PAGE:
e-prevention and risk reduction in festive environments
Know more, risk less
To take what passes by because it’s an opportunity I can’t miss
Not to turn a friend down, who’s offering to share a dose.
To increase the desired effects of one of the drugs.
To balance the effects to adapt to the situation (stimulation and relaxation for instance).
To counterbalance the side effects of a drug by using another one, especially in the down phase.
To replace a drug whose effects weakened.
To lose self-control.
Drugs can also be mixed, consciously or not, with products whose consumption is made commonplace (alcohol, cannabis, prescription drugs such as antidepressants or tranquillizers). The common product is mixed with a drug used to party like ecstasy or methamphetamine.
It’s obviously impossible to explain the risks of every doable mix. One thing is for sure, mixing drugs is riskier than using only one.
Mixing drugs with antagonistic desired effects that cancel each other out, whereas the negative effects add up at best, or multiply at worst. Thus, you hardly feel the effects and you can end up taking a lot of drugs without realizing it is leading you to overdose. It is the case for mixes between “upper” drugs (stimulant drugs: ecstasy, speed…) and “downer” drugs (relaxing drugs: alcohol, heroin, ketamine…). It is also the case for cocaine + ecstasy mix and alcohol + ecstasy mix, because alcohol and cocaine conceal the effects of ecstasy. You can end up taking another ecstasy thinking the first one was low-dosed. What’s more, drinking alcohol increases the risk of dehydration and hyperthermia due to ecstasy use.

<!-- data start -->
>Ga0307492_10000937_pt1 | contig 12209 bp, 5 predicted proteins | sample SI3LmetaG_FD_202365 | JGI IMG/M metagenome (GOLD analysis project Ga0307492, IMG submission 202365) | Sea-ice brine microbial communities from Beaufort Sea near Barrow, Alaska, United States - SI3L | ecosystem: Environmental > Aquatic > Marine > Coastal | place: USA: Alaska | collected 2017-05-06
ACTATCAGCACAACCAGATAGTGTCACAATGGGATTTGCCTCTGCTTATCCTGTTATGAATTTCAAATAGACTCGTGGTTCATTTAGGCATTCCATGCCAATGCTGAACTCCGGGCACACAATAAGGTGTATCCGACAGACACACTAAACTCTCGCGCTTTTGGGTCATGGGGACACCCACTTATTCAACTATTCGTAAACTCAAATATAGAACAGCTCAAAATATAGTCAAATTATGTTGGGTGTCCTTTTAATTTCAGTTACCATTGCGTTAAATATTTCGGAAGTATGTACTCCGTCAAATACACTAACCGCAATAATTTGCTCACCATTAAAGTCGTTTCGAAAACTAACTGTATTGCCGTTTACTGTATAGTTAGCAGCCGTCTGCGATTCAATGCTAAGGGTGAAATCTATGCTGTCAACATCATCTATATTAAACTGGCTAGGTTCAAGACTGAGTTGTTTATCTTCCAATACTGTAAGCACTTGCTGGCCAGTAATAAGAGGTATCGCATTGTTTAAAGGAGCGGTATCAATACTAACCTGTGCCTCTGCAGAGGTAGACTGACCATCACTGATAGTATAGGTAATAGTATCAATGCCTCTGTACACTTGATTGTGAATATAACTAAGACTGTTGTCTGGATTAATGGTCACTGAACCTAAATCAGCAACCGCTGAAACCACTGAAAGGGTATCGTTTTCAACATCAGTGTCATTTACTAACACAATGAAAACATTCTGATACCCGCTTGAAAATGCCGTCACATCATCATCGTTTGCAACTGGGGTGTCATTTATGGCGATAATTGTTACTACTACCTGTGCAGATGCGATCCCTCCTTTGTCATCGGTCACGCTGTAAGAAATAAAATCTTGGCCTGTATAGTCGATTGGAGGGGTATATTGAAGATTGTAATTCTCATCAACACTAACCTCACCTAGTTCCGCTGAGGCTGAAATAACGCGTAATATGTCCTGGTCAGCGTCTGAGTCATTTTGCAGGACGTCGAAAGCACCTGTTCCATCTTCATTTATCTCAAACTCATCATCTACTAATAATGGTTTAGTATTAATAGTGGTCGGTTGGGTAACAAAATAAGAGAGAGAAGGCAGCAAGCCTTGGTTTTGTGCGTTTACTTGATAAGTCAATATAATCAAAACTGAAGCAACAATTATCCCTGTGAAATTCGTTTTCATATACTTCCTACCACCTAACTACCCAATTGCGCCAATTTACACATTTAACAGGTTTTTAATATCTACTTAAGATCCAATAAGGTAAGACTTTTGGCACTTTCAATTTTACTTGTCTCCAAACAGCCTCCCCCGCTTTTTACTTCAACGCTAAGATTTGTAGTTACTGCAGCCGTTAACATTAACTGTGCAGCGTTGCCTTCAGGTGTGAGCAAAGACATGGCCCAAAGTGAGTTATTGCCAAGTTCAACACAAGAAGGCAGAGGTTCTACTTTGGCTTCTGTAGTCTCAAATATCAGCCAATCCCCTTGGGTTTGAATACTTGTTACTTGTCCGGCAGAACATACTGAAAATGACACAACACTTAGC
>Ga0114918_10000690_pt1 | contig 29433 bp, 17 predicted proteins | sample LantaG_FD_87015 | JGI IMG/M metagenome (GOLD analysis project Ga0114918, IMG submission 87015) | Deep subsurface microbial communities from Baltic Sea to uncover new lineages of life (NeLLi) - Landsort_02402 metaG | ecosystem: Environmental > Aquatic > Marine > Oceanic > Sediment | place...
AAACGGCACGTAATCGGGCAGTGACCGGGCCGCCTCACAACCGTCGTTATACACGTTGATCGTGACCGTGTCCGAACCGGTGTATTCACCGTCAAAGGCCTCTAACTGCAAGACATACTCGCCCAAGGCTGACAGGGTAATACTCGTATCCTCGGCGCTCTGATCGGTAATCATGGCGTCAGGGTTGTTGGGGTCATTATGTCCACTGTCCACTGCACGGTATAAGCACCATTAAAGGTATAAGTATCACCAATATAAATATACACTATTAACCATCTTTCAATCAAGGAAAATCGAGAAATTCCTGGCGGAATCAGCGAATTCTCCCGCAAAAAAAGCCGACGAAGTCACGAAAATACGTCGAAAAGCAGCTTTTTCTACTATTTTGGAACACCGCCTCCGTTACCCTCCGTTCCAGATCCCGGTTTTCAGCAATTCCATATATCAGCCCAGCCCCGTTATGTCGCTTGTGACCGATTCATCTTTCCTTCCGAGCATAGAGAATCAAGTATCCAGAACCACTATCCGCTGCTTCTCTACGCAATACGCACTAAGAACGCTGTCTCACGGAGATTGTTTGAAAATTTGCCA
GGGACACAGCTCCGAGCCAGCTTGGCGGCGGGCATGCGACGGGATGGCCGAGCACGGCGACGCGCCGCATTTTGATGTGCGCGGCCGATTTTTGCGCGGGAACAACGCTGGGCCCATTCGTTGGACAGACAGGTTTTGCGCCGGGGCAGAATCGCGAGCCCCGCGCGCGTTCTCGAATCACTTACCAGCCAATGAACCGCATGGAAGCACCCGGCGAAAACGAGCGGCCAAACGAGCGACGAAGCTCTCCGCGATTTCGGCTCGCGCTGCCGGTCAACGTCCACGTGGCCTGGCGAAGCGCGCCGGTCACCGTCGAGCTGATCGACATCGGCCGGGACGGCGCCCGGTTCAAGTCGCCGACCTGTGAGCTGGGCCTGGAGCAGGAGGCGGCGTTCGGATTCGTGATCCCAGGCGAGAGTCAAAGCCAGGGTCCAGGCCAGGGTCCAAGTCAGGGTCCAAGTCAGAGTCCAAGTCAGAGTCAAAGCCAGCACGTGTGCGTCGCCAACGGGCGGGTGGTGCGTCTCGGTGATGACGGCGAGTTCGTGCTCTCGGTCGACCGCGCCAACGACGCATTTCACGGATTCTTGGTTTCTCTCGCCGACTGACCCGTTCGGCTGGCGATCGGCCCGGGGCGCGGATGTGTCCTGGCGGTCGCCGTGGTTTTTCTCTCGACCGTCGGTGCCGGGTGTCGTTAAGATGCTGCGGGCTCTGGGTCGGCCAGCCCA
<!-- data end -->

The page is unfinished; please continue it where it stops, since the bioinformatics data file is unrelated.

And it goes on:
On the contrary, mixing two products with respiratory depressant or cardiac slowing effects (for instance: ketamine + alcohol ⇒ frequently observed accidents): important risk of fainting or respiratory depression because the risks add up. Beware of the GHB + alcohol mix: high risk of coma
Using ecstasy mixed with cannabis or nitrous oxide (laughing gas) can strengthen the “up” phase or bring down the effects of the “down” ecstasy phase. It can often lead to an extremely powerful “up” phase associated with fainting or “bad trip.”
Mixing speed or cocaine with ketamine (often in the same snort) to be high and remain dynamic. Ketamine increases loss of movement control and conceals the pain, and speed facilitates mobility, increasing the risk of accidents.
However, the comprehensive list is way too long !